On a lonely, abandoned barrier island of the Carolinas during the Civil War, a head-strong planter's daughter risks her life to set up a school for the freed slaves. In this novel of intrigue and clashing cultures, Sarah Edings faces danger from all sides --- Union soldiers, Rebel raiders and runaway slaves. In the process she becomes a pioneer, a trail-blazing woman who is, herself, transformed through the courageous choices she makes.
"synopsis" may belong to another edition of this title.
From the Back Cover:
During the summers I spent on Edisto Island, I heard stories from old-timers who walked by our cottage to go fishing in the creek. One recurring story involved three white teachers who came to start schools for the soon to be freed slaves. Sometimes these teachers would be missionaries from the North and indeed there is historic documentation about three teacher who met an untimely death during a storm one Christmas Eve and drown. Their bodies were buried in the Presbyterian Church grave yard. The markers are still there.
But it was another story that interested me: the story that three white women from Charleston had lived on Edisto, a barrier island which was abandoned by all planters, indeed, all whites, during the Civil War and these teachers had started schools. Research led me to the records kept by the Freedman's Bureau when that group came after the war. A note in Box 164 in the Congressional Record reports that upon reaching the island "three white women were living on the island and they had already started a school."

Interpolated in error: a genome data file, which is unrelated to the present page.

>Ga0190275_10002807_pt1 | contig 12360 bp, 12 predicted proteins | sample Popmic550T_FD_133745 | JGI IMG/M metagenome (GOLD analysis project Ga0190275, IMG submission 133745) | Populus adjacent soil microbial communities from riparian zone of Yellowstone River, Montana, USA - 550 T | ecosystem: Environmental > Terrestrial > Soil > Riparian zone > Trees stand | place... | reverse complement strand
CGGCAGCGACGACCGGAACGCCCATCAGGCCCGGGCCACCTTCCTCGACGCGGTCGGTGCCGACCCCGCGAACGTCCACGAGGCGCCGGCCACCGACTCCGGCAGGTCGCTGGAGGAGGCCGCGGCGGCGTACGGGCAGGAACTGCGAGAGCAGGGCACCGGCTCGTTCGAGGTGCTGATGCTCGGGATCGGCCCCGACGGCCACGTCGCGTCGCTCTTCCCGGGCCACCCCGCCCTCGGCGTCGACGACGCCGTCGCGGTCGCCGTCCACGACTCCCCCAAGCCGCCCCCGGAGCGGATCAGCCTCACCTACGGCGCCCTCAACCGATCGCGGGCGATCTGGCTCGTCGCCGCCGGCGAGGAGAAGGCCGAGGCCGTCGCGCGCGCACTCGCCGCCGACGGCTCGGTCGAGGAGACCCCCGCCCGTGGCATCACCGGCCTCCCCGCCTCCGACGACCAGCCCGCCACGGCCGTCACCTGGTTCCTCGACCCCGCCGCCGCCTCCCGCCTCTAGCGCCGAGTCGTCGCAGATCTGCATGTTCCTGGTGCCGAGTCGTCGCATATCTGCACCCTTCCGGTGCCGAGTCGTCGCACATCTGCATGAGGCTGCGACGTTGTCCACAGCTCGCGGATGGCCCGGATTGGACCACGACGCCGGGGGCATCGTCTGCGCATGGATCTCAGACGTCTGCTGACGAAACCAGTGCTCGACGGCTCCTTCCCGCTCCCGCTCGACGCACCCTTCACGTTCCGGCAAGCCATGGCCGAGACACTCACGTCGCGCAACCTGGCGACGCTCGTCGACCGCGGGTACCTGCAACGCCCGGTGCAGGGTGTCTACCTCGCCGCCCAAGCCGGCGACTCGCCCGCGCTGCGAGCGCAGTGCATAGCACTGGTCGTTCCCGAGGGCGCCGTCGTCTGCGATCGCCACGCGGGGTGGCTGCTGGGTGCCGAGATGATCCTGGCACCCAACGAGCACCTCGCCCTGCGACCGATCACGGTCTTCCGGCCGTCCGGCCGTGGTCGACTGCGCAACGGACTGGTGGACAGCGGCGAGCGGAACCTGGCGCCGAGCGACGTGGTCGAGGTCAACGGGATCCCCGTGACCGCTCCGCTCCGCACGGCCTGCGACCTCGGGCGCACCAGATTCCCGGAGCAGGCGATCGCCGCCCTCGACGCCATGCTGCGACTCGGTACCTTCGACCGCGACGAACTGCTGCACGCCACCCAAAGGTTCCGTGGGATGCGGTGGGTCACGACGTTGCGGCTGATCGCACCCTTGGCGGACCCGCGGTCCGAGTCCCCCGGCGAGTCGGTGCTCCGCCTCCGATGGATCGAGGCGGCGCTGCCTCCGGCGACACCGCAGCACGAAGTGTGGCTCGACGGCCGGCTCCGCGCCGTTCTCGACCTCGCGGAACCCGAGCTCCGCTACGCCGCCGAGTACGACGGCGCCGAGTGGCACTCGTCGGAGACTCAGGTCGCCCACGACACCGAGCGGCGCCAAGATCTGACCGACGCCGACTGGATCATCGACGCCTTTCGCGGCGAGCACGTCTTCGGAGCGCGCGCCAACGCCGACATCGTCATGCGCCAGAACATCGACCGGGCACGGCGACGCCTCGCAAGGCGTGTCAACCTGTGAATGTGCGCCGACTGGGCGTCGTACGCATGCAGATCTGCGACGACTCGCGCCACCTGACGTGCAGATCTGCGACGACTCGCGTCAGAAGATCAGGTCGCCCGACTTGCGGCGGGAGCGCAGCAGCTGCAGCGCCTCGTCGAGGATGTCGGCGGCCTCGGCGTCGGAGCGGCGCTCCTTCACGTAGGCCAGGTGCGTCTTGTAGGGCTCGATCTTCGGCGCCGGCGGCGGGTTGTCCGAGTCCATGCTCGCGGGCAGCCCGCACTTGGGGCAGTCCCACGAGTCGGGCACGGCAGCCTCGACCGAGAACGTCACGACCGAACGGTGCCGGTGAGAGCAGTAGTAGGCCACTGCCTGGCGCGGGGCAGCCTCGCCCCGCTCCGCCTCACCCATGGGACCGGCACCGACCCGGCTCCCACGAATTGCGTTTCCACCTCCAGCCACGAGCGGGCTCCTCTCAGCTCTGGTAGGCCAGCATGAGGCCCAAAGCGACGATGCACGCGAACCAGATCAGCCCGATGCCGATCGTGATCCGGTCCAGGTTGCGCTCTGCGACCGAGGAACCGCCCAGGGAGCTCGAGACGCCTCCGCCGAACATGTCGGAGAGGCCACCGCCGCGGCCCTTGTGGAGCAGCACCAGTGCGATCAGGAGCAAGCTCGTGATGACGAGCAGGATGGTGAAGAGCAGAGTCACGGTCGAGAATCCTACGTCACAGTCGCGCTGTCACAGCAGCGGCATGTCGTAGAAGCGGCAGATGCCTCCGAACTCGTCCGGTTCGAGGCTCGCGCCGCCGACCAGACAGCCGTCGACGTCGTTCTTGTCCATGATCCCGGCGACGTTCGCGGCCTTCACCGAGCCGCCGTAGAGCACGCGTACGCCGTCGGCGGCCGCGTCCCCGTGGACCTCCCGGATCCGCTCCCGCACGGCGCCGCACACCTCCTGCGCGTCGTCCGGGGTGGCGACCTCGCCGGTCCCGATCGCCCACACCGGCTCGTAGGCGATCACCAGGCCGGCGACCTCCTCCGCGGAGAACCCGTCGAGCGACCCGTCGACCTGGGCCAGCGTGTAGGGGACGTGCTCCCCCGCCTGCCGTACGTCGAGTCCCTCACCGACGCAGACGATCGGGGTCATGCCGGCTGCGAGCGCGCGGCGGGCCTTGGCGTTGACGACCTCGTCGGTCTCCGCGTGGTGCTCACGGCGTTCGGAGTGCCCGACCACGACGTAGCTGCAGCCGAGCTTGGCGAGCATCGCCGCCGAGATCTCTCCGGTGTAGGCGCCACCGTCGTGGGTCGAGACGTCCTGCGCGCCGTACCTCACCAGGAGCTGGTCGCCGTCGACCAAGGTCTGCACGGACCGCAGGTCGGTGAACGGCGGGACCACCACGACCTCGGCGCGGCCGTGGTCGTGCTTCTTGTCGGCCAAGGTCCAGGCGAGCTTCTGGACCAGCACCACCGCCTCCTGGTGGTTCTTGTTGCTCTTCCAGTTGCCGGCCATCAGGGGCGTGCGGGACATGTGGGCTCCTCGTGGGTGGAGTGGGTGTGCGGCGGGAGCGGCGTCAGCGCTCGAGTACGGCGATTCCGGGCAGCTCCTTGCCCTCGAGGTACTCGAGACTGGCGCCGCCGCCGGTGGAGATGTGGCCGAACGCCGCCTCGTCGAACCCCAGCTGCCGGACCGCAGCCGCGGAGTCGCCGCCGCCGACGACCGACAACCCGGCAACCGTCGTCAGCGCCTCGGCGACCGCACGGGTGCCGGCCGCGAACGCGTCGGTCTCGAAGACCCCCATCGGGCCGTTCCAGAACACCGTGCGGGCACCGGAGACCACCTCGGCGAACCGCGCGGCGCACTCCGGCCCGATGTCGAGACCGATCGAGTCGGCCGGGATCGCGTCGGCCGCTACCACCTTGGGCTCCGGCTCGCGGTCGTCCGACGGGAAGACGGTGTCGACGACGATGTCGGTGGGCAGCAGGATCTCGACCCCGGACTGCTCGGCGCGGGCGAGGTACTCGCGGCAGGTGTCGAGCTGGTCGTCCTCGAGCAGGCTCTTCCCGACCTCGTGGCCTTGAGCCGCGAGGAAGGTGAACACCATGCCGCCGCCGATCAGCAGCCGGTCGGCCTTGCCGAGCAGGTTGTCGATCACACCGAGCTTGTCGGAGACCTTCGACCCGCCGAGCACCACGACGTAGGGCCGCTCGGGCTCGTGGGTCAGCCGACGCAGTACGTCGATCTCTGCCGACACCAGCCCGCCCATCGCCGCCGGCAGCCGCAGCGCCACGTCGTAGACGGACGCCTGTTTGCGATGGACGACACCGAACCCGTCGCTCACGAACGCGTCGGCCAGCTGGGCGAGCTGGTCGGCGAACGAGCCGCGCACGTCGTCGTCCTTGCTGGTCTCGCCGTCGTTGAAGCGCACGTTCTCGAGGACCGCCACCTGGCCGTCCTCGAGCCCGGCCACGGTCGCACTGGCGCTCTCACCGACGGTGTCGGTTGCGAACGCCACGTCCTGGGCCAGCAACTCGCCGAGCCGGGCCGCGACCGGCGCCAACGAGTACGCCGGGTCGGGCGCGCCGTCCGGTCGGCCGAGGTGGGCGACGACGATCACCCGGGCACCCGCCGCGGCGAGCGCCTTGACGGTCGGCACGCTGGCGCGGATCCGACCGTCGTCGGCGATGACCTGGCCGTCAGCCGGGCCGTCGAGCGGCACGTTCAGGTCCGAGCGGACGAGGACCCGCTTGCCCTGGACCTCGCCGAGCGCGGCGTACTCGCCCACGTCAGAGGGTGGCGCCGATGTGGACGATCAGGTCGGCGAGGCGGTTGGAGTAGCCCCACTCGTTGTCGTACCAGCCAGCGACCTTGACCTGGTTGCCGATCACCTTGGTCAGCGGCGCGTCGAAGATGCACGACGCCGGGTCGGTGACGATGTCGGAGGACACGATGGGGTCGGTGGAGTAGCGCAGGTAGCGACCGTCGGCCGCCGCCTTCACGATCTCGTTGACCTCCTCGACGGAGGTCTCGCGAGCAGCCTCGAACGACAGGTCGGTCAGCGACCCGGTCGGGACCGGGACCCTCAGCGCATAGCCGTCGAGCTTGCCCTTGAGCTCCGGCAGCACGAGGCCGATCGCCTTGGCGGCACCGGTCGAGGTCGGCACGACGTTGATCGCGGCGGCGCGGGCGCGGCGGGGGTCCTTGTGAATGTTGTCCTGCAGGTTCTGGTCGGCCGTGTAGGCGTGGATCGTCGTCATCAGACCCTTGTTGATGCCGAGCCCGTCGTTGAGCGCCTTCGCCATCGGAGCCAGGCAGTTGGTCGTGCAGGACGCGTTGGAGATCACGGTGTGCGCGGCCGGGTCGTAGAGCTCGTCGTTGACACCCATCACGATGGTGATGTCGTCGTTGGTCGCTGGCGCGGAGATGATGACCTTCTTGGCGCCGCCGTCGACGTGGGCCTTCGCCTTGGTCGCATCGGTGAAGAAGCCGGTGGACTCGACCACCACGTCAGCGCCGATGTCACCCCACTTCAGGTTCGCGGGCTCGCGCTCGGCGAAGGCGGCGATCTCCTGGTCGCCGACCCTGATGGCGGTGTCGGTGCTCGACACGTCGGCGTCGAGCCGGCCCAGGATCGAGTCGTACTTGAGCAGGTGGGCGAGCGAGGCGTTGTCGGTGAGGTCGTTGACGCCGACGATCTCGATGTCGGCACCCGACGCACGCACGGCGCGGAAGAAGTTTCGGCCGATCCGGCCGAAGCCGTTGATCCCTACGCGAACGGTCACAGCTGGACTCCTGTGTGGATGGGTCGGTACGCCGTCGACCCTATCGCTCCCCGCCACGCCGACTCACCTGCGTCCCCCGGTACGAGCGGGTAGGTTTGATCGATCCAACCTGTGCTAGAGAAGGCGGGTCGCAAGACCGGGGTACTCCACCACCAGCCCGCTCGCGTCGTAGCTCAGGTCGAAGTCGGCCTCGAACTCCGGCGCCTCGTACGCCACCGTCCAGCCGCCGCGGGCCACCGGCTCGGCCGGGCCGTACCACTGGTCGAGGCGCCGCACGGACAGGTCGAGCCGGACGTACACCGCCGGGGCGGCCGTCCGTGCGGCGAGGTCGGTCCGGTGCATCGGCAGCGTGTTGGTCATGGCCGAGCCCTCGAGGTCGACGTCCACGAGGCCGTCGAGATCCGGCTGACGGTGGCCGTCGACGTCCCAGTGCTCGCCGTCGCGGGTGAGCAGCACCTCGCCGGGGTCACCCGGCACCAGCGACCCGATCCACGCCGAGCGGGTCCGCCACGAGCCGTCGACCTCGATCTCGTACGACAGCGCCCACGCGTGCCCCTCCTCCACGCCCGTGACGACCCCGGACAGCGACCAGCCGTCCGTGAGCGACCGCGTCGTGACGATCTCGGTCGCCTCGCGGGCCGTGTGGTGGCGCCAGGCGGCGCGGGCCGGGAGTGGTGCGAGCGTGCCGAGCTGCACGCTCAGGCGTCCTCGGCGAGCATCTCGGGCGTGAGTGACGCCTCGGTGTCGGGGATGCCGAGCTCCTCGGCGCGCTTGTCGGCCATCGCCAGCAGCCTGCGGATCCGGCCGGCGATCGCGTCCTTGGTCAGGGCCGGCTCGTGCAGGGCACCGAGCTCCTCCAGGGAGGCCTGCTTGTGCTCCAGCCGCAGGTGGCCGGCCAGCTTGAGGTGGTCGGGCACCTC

No names. No details. But my imagination was fueled by that note. I gave one such brave woman the name Sarah Edings because records show that the first house at the edge of the shore was built by a William Edings and the first area populated was named Edingville, the northern-most point now known as Jeremy Key.
Spunky, a dedicated teacher, and confused by slavery and the beliefs held by most, even her family, she is both transformed and transformative as she takes over the story. Actually, I let her take over and enjoyed every minute. I hope you do, too.
"Finely crafted with fully fleshed out characters and vivid settings, Ann Herlong-Bodman's Voices Over Water combines all the elements of the best historical fiction with the pacing of a fast-moving thriller. Ms. Bodman's heroine, Sarah Edings, honors not only Laura Towne, founder of the celebrated Penn Center on St. Helena Island, but also memorializes the four other nameless heroic women credited with having already started schools for the newly freed slaves by the time the Freedman's Bureau had arrived on the South Carolina remote barrier islands." --Brewster Milton Robertson, Rainy Days and Sundays
"About this title" may belong to another edition of this title.
Book Description Harbor House (GA), 2004. Hardcover. Book Condition: New. book. Bookseller Inventory # M1891799193
Book Description Harbor House (GA), 2004. Hardcover. Book Condition: New. Bookseller Inventory # DADAX1891799193
Book Description Harbor House (GA), 2004. Hardcover. Book Condition: New. Never used!. Bookseller Inventory # P111891799193
Book Description Harbor House, 2004. Hardcover. Book Condition: Brand New. no edition stated edition. 300 pages. 9.50x6.00x0.70 inches. In Stock. Bookseller Inventory # 1891799193
Book Description Harbor House (GA). Hardcover. Book Condition: New. 1891799193 New Condition. Bookseller Inventory # NEW7.2169846